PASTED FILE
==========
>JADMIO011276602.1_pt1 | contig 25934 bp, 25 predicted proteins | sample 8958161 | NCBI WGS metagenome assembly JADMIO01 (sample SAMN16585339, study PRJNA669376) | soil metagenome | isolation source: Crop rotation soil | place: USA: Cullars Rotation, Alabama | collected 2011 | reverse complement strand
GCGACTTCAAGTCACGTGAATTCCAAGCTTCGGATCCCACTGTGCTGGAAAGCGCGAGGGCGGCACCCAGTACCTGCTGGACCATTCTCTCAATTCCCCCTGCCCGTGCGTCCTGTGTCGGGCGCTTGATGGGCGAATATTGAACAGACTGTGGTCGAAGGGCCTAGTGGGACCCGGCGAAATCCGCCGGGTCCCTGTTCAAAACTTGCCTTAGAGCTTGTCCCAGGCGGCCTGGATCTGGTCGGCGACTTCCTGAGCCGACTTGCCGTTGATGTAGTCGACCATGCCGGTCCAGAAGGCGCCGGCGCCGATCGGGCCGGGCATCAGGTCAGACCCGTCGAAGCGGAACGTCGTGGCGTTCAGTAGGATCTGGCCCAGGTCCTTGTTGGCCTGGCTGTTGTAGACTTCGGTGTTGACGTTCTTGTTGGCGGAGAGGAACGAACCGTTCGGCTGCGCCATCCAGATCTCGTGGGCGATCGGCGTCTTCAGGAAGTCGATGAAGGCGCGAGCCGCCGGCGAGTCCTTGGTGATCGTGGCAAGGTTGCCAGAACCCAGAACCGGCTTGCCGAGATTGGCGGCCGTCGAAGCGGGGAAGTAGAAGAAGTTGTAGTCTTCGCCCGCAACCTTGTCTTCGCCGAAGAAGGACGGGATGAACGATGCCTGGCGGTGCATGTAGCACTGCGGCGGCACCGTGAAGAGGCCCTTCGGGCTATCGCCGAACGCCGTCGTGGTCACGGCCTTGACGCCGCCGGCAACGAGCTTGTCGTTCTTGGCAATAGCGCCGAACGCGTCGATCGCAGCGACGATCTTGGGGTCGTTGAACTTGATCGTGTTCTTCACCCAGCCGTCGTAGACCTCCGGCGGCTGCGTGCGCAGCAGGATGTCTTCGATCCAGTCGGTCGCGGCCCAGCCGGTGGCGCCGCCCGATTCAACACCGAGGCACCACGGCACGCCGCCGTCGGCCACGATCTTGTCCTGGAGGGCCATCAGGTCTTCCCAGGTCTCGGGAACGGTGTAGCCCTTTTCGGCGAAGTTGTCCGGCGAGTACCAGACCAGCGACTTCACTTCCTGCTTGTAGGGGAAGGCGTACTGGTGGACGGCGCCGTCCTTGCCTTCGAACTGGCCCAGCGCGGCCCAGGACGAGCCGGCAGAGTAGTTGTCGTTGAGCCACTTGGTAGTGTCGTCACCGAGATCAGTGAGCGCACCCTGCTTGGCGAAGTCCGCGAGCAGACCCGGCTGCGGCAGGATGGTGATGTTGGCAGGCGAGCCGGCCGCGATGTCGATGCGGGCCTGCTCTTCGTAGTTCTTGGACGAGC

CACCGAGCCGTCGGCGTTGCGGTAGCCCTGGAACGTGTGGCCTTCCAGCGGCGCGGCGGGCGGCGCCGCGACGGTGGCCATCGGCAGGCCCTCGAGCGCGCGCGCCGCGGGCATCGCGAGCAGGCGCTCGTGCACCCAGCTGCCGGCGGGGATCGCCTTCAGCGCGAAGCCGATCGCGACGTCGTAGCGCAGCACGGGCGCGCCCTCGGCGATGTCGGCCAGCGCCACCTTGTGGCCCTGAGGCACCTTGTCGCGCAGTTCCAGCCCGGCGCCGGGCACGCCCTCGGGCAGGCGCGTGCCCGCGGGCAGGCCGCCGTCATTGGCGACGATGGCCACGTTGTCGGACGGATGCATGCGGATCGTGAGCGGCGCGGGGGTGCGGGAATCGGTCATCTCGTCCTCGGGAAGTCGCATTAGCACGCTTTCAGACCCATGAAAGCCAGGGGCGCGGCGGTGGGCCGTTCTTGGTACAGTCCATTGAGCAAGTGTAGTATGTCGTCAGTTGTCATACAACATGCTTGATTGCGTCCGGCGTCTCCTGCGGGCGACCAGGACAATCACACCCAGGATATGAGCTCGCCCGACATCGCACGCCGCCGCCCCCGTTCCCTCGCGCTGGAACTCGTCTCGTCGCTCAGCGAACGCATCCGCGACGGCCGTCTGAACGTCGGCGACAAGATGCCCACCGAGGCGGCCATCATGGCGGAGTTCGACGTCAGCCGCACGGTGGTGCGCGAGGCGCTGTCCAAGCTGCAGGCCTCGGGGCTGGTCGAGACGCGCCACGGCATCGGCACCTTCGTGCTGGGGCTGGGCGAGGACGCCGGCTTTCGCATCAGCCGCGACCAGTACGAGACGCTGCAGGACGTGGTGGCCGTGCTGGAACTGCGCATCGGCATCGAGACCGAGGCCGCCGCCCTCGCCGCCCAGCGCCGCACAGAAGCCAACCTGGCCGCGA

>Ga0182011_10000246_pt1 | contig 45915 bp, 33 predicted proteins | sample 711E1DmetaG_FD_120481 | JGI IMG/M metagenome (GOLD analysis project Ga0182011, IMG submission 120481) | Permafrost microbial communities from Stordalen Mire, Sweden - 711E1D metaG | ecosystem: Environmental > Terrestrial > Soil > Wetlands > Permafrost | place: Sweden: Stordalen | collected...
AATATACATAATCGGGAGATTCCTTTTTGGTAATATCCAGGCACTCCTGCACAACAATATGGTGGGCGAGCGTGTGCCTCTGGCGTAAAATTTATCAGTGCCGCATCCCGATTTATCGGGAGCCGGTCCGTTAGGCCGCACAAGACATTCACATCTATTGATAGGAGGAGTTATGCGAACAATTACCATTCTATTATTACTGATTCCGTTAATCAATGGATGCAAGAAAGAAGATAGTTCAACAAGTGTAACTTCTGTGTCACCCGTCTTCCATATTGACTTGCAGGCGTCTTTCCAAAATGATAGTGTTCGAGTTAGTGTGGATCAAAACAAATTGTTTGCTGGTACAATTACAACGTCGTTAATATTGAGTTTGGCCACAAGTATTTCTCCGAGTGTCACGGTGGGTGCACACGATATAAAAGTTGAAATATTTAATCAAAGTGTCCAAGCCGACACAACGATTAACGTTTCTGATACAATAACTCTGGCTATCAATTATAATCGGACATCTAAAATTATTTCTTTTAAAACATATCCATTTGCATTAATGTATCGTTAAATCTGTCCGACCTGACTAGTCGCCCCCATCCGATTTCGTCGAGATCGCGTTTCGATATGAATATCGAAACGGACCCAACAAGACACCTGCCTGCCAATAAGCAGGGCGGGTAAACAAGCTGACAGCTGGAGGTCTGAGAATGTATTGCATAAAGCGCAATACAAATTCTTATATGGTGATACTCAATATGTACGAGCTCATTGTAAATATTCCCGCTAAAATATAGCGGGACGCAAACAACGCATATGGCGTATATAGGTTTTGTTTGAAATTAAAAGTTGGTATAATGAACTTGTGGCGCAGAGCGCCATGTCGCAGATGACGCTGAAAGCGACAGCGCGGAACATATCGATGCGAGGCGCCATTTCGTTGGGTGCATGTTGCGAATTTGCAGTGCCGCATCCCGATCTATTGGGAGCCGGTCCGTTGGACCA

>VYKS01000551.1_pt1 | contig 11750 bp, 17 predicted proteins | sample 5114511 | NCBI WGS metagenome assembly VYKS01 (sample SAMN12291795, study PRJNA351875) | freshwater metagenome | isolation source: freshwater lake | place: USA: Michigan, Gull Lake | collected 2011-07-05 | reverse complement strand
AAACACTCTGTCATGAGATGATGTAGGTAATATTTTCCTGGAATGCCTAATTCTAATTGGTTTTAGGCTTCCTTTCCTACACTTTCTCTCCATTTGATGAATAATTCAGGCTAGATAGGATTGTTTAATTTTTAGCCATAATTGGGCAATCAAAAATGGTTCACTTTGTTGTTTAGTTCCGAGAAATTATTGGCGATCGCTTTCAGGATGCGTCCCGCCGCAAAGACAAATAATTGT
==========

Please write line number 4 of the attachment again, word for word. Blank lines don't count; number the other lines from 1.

>Ga0182011_10000246_pt1 | contig 45915 bp, 33 predicted proteins | sample 711E1DmetaG_FD_120481 | JGI IMG/M metagenome (GOLD analysis project Ga0182011, IMG submission 120481) | Permafrost microbial communities from Stordalen Mire, Sweden - 711E1D metaG | ecosystem: Environmental > Terrestrial > Soil > Wetlands > Permafrost | place: Sweden: Stordalen | collected...